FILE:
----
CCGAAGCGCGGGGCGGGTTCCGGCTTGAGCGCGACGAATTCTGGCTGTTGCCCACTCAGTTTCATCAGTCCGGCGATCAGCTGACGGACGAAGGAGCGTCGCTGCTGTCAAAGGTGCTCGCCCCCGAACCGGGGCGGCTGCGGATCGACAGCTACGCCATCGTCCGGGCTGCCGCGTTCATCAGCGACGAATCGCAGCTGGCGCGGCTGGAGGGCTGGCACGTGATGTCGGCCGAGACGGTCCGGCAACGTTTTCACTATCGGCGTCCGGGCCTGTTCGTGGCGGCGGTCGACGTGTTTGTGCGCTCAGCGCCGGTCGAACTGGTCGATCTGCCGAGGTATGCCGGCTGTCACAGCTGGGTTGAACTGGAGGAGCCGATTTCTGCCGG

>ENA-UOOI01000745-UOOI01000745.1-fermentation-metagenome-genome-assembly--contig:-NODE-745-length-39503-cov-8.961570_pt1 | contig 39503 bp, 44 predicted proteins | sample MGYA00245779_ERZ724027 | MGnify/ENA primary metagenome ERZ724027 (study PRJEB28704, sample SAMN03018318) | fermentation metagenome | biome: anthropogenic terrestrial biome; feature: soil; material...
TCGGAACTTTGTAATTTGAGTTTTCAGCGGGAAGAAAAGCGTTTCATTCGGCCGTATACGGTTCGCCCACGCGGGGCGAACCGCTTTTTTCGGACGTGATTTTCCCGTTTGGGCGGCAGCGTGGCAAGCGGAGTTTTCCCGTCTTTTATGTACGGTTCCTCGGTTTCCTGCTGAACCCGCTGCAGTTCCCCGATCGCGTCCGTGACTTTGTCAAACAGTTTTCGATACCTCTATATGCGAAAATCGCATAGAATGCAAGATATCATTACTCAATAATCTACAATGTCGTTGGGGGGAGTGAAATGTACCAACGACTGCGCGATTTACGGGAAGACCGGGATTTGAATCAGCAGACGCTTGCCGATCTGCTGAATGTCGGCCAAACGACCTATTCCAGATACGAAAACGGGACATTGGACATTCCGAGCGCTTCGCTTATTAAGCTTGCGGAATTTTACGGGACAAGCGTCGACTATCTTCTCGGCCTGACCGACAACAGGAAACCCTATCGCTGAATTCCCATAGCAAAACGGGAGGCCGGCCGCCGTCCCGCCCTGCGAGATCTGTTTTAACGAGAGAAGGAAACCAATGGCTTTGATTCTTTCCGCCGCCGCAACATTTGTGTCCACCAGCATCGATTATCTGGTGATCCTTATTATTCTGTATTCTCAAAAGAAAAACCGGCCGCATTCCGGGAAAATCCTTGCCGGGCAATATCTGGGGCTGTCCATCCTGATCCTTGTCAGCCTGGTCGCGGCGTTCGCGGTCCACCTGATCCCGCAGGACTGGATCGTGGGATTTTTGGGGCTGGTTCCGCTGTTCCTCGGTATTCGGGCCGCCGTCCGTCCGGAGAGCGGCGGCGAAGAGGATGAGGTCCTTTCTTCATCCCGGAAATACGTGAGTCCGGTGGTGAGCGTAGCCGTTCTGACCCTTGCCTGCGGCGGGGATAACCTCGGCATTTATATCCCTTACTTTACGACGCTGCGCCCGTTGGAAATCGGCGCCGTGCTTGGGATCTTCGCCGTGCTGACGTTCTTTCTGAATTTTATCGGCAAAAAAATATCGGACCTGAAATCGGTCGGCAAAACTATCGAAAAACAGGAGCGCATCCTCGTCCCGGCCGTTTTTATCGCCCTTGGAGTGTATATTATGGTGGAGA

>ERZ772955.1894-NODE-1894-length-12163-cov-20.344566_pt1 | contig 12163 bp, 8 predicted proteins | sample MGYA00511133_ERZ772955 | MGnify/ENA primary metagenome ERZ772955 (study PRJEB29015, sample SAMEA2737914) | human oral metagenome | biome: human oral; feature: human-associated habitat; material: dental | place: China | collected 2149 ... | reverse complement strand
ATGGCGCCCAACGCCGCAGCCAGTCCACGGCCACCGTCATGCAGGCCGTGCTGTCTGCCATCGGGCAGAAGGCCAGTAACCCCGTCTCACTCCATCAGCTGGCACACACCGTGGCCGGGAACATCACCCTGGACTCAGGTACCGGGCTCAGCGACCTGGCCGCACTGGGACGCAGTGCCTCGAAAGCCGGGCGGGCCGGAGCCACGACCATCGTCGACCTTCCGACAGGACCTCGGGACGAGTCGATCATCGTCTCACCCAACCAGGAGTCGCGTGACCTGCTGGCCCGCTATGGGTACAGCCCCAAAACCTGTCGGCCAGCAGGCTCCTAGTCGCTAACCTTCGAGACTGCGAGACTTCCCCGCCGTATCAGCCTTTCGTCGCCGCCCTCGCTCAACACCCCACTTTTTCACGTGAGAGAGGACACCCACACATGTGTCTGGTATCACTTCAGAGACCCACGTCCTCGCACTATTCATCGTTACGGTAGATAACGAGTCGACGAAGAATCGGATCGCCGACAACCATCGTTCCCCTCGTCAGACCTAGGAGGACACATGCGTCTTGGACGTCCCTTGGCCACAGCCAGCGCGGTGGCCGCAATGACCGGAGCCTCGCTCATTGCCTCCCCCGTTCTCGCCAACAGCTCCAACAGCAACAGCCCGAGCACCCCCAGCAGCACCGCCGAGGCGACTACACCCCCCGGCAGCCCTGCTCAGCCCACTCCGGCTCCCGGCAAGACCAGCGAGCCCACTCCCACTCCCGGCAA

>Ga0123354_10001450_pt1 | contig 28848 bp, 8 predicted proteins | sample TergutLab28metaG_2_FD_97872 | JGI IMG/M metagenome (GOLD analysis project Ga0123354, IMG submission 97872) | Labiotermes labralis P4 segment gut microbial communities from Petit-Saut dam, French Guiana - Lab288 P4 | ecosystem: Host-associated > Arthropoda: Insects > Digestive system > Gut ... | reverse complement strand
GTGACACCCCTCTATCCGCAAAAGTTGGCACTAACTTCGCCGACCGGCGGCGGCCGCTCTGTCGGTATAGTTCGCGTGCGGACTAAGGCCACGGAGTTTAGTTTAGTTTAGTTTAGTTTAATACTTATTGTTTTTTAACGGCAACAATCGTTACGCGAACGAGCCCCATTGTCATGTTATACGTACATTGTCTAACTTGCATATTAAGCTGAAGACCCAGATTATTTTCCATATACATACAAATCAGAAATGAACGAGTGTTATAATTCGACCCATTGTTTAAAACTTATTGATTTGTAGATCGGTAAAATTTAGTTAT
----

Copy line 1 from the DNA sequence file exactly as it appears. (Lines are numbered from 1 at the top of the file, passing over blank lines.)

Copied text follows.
CCGAAGCGCGGGGCGGGTTCCGGCTTGAGCGCGACGAATTCTGGCTGTTGCCCACTCAGTTTCATCAGTCCGGCGATCAGCTGACGGACGAAGGAGCGTCGCTGCTGTCAAAGGTGCTCGCCCCCGAACCGGGGCGGCTGCGGATCGACAGCTACGCCATCGTCCGGGCTGCCGCGTTCATCAGCGACGAATCGCAGCTGGCGCGGCTGGAGGGCTGGCACGTGATGTCGGCCGAGACGGTCCGGCAACGTTTTCACTATCGGCGTCCGGGCCTGTTCGTGGCGGCGGTCGACGTGTTTGTGCGCTCAGCGCCGGTCGAACTGGTCGATCTGCCGAGGTATGCCGGCTGTCACAGCTGGGTTGAACTGGAGGAGCCGATTTCTGCCGG